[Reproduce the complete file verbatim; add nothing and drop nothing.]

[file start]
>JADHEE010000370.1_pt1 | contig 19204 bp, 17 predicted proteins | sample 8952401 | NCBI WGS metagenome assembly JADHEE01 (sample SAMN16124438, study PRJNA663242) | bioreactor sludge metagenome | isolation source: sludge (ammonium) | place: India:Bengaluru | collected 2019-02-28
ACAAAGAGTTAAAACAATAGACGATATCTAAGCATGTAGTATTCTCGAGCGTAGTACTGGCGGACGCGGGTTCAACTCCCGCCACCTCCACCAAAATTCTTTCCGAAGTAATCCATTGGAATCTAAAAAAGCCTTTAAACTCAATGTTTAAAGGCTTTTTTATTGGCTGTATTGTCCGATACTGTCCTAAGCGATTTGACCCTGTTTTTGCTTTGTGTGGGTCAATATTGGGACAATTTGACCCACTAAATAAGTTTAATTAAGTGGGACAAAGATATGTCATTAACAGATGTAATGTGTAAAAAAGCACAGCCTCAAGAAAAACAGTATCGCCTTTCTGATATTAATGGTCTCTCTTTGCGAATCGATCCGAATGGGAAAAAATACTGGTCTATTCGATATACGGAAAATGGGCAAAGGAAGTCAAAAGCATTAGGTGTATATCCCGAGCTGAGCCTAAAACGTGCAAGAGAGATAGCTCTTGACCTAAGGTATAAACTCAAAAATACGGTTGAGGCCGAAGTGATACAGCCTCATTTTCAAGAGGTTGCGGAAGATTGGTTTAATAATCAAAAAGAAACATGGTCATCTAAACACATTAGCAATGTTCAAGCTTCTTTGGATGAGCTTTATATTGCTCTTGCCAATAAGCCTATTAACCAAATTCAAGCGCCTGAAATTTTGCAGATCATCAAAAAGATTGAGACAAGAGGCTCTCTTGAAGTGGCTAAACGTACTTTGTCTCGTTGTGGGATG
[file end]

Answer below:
>JADHEE010000370.1_pt1 | contig 19204 bp, 17 predicted proteins | sample 8952401 | NCBI WGS metagenome assembly JADHEE01 (sample SAMN16124438, study PRJNA663242) | bioreactor sludge metagenome | isolation source: sludge (ammonium) | place: India:Bengaluru | collected 2019-02-28
ACAAAGAGTTAAAACAATAGACGATATCTAAGCATGTAGTATTCTCGAGCGTAGTACTGGCGGACGCGGGTTCAACTCCCGCCACCTCCACCAAAATTCTTTCCGAAGTAATCCATTGGAATCTAAAAAAGCCTTTAAACTCAATGTTTAAAGGCTTTTTTATTGGCTGTATTGTCCGATACTGTCCTAAGCGATTTGACCCTGTTTTTGCTTTGTGTGGGTCAATATTGGGACAATTTGACCCACTAAATAAGTTTAATTAAGTGGGACAAAGATATGTCATTAACAGATGTAATGTGTAAAAAAGCACAGCCTCAAGAAAAACAGTATCGCCTTTCTGATATTAATGGTCTCTCTTTGCGAATCGATCCGAATGGGAAAAAATACTGGTCTATTCGATATACGGAAAATGGGCAAAGGAAGTCAAAAGCATTAGGTGTATATCCCGAGCTGAGCCTAAAACGTGCAAGAGAGATAGCTCTTGACCTAAGGTATAAACTCAAAAATACGGTTGAGGCCGAAGTGATACAGCCTCATTTTCAAGAGGTTGCGGAAGATTGGTTTAATAATCAAAAAGAAACATGGTCATCTAAACACATTAGCAATGTTCAAGCTTCTTTGGATGAGCTTTATATTGCTCTTGCCAATAAGCCTATTAACCAAATTCAAGCGCCTGAAATTTTGCAGATCATCAAAAAGATTGAGACAAGAGGCTCTCTTGAAGTGGCTAAACGTACTTTGTCTCGTTGTGGGATG